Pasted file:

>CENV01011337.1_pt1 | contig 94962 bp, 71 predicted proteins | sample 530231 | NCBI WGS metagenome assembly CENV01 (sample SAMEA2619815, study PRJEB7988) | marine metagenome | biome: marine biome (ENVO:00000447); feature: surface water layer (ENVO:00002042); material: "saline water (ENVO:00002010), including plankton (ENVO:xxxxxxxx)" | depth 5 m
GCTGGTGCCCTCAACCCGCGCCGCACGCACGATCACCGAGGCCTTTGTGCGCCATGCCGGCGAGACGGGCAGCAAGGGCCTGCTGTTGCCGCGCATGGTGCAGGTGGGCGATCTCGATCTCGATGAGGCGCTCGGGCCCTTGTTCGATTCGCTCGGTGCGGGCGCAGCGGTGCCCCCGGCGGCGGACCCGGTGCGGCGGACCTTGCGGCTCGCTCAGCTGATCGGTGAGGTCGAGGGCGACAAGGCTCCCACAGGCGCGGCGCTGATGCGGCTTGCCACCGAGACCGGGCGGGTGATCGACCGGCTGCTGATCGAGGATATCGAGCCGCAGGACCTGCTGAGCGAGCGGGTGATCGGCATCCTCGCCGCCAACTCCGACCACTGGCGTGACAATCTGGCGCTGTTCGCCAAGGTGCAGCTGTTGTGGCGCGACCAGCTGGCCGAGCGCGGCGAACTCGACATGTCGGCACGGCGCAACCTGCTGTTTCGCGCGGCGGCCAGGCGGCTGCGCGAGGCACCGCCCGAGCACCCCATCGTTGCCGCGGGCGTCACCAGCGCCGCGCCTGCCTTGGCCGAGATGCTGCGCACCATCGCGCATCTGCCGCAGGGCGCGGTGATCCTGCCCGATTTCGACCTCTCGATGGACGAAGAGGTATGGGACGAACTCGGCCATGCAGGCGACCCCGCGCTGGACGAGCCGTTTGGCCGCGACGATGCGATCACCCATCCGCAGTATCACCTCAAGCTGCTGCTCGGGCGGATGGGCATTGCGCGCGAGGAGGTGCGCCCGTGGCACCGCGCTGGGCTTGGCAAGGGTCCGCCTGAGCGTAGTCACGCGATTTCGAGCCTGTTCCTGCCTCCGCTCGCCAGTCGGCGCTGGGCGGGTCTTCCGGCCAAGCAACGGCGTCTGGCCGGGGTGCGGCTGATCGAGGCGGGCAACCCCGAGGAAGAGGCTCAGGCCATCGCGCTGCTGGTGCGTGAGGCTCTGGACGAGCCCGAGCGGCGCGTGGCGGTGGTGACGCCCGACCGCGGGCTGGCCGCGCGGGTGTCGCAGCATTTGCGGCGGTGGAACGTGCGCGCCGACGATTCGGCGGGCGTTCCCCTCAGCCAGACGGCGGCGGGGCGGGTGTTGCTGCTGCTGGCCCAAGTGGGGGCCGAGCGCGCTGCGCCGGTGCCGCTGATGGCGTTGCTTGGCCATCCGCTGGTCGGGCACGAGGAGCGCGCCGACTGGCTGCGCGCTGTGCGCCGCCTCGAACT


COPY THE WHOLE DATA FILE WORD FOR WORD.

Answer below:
>CENV01011337.1_pt1 | contig 94962 bp, 71 predicted proteins | sample 530231 | NCBI WGS metagenome assembly CENV01 (sample SAMEA2619815, study PRJEB7988) | marine metagenome | biome: marine biome (ENVO:00000447); feature: surface water layer (ENVO:00002042); material: "saline water (ENVO:00002010), including plankton (ENVO:xxxxxxxx)" | depth 5 m
GCTGGTGCCCTCAACCCGCGCCGCACGCACGATCACCGAGGCCTTTGTGCGCCATGCCGGCGAGACGGGCAGCAAGGGCCTGCTGTTGCCGCGCATGGTGCAGGTGGGCGATCTCGATCTCGATGAGGCGCTCGGGCCCTTGTTCGATTCGCTCGGTGCGGGCGCAGCGGTGCCCCCGGCGGCGGACCCGGTGCGGCGGACCTTGCGGCTCGCTCAGCTGATCGGTGAGGTCGAGGGCGACAAGGCTCCCACAGGCGCGGCGCTGATGCGGCTTGCCACCGAGACCGGGCGGGTGATCGACCGGCTGCTGATCGAGGATATCGAGCCGCAGGACCTGCTGAGCGAGCGGGTGATCGGCATCCTCGCCGCCAACTCCGACCACTGGCGTGACAATCTGGCGCTGTTCGCCAAGGTGCAGCTGTTGTGGCGCGACCAGCTGGCCGAGCGCGGCGAACTCGACATGTCGGCACGGCGCAACCTGCTGTTTCGCGCGGCGGCCAGGCGGCTGCGCGAGGCACCGCCCGAGCACCCCATCGTTGCCGCGGGCGTCACCAGCGCCGCGCCTGCCTTGGCCGAGATGCTGCGCACCATCGCGCATCTGCCGCAGGGCGCGGTGATCCTGCCCGATTTCGACCTCTCGATGGACGAAGAGGTATGGGACGAACTCGGCCATGCAGGCGACCCCGCGCTGGACGAGCCGTTTGGCCGCGACGATGCGATCACCCATCCGCAGTATCACCTCAAGCTGCTGCTCGGGCGGATGGGCATTGCGCGCGAGGAGGTGCGCCCGTGGCACCGCGCTGGGCTTGGCAAGGGTCCGCCTGAGCGTAGTCACGCGATTTCGAGCCTGTTCCTGCCTCCGCTCGCCAGTCGGCGCTGGGCGGGTCTTCCGGCCAAGCAACGGCGTCTGGCCGGGGTGCGGCTGATCGAGGCGGGCAACCCCGAGGAAGAGGCTCAGGCCATCGCGCTGCTGGTGCGTGAGGCTCTGGACGAGCCCGAGCGGCGCGTGGCGGTGGTGACGCCCGACCGCGGGCTGGCCGCGCGGGTGTCGCAGCATTTGCGGCGGTGGAACGTGCGCGCCGACGATTCGGCGGGCGTTCCCCTCAGCCAGACGGCGGCGGGGCGGGTGTTGCTGCTGCTGGCCCAAGTGGGGGCCGAGCGCGCTGCGCCGGTGCCGCTGATGGCGTTGCTTGGCCATCCGCTGGTCGGGCACGAGGAGCGCGCCGACTGGCTGCGCGCTGTGCGCCGCCTCGAACT